Yale Peabody Museum Summer Internship
Mia Yabut '12 in the field
Mia Yabut ('12) collecting amphipods

Taxonomy of Western Atlantic Amphipods

Advisor: Eric Lazo-Wasem (Senior Collections Manager, YPM Division of Invertebrate Zoology)

eric.lazo-wasem@yale.edu

Length: 8 weeks in the summer

 

Project Description:

Although close to the United States and its proliferation of colleges and universities, the Bahamas have been almost ignored with regards to alpha taxonomy of small crustaceans.  Easily recognizable faunal elements such as corals, echinoderms and shelled mollusks are well known, and there exists many reliable field guides for their recognition and identification.  With the smaller Crustacea however, only a few taxonomic accounts exist, and these are typically limited, and rarely focus on the full component species of a genus or family level group.

 

In the Division of Invertebrate Zoology there is a wealth of recently collected and, as yet unstudied small crustaceans from tropical and semi-tropical Western Atlantic and Caribbean sites. This material serves as raw material for a student wishing to learn alpha taxonomy; given the state of taxonomy from the above referenced region, the chance for discovering important new distributional records and even new species is very good. Additional material will be obtained during a field expedition to the island of Eleuthera, Bahamas. Following a summer of intensive training and research, a student will be at a point where a serious taxonomic workup of a group can be conducted which could easily be developed as a Senior undergraduate research project with an end goal of a published account.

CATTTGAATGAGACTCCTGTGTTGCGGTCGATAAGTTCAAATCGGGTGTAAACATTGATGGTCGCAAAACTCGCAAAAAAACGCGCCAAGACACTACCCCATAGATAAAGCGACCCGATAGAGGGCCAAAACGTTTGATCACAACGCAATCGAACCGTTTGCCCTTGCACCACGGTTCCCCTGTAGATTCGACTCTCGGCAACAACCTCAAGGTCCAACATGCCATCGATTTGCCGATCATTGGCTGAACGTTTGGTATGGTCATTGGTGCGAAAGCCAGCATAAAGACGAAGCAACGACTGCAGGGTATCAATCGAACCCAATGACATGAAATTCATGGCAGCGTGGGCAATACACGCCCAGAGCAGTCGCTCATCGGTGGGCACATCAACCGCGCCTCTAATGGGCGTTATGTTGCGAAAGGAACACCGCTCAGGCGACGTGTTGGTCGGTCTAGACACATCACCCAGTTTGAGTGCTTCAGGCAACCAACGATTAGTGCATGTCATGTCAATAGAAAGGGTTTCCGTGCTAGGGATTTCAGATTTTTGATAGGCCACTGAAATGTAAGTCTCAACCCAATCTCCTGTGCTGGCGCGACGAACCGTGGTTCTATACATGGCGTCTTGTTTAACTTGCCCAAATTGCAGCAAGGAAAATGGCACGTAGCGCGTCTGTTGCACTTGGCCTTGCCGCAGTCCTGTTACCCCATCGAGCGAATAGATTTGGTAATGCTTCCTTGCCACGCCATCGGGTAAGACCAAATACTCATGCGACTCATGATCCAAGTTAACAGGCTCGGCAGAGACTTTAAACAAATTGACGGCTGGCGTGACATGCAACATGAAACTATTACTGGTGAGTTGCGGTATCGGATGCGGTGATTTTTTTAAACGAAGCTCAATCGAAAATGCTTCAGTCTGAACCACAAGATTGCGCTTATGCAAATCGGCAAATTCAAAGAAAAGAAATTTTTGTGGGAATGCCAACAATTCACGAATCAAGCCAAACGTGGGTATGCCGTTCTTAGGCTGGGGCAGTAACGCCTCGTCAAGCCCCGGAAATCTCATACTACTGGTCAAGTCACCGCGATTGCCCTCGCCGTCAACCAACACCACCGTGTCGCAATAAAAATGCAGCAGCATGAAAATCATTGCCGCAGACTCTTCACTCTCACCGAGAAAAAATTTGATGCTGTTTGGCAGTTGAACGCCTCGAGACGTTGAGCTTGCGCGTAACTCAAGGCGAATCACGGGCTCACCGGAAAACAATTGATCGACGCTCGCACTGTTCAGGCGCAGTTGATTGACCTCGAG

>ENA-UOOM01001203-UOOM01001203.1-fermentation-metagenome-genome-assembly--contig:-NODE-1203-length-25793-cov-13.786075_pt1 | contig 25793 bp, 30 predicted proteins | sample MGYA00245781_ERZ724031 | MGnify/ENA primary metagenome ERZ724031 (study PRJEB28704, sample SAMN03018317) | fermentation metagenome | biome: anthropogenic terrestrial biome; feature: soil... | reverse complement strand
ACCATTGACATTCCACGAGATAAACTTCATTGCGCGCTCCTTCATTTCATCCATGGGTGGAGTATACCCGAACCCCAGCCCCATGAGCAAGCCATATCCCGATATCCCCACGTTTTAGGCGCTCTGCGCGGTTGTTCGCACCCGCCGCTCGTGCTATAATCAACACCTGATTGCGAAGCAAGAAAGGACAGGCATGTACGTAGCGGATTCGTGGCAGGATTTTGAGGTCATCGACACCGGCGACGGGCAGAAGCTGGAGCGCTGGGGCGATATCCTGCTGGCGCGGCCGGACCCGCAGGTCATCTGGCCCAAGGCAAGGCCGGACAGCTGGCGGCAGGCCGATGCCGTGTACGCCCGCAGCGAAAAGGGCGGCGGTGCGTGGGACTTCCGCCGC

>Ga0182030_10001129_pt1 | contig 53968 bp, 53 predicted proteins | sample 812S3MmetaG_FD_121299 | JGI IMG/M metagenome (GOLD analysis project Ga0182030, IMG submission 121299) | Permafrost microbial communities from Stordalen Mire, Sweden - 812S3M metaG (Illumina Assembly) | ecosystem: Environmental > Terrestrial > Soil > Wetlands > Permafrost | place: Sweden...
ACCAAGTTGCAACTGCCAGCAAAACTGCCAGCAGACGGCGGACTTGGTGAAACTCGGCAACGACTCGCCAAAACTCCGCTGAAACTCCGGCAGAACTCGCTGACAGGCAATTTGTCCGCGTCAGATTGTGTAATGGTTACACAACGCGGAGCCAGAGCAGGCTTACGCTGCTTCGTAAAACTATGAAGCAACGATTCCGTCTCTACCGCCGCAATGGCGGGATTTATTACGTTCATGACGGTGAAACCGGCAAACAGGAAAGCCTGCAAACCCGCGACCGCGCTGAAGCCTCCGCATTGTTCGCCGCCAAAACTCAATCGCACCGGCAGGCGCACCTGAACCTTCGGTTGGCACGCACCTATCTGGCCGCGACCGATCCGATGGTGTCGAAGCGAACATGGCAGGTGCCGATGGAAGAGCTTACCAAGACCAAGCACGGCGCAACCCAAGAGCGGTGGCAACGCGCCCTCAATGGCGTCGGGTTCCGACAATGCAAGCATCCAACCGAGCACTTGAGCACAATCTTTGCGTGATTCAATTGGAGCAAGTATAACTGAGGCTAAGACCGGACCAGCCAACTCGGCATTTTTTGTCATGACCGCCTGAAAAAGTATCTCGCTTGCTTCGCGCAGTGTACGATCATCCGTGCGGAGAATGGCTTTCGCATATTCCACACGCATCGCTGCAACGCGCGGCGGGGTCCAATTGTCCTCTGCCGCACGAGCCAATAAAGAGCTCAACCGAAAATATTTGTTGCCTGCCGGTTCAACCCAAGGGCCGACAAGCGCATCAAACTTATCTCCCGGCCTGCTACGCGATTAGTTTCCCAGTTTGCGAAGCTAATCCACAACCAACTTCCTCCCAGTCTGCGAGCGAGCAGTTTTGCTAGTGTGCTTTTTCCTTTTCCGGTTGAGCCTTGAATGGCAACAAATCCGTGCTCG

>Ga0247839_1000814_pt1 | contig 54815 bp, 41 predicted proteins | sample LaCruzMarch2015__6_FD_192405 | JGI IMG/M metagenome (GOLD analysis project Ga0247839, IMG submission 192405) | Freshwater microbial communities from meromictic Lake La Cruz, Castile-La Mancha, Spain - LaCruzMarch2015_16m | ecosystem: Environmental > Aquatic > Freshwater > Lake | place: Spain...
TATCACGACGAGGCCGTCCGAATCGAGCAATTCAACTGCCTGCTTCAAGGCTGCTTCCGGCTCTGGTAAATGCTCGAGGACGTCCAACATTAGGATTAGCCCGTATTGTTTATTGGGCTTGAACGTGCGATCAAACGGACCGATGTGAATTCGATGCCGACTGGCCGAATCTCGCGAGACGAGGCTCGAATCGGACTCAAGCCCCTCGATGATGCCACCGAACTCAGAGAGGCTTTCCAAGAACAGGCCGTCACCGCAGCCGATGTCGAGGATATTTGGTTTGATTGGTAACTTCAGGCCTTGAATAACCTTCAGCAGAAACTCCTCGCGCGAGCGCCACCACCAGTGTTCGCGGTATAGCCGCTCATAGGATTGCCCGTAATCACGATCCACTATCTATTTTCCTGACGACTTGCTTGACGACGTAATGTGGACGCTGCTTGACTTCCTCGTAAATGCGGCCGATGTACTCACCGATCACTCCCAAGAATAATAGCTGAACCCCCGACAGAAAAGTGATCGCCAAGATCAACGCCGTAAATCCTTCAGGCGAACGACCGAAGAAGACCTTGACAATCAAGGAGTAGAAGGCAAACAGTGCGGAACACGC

The student selected for this work will be provided all manner of taxonomic mentoring, guidance on how best to conduct searches for relevant literature, and training in a variety of micro-techniques such as dissections, microphotography, slide making, and when appropriate, Scanning Electron Microscopy. Costs associated with these technical activities will be sponsored by the Division of Invertebrate Zoology.  For the field component, Invertebrate Zoology will all manner of logistical support for the student's work at the Cape Eleuthera Institute, Eleuthera, Bahamas.

 

Students interested should have a strong interest in marine invertebrates as demonstrated by previous experience or classwork and be able to make an extended summer commitment of 8 weeks full-time residency in the division of Invertebrate Zoology.

 

Stipend: $3000, plus all travel-related costs covered

 

CLICK HERE to apply!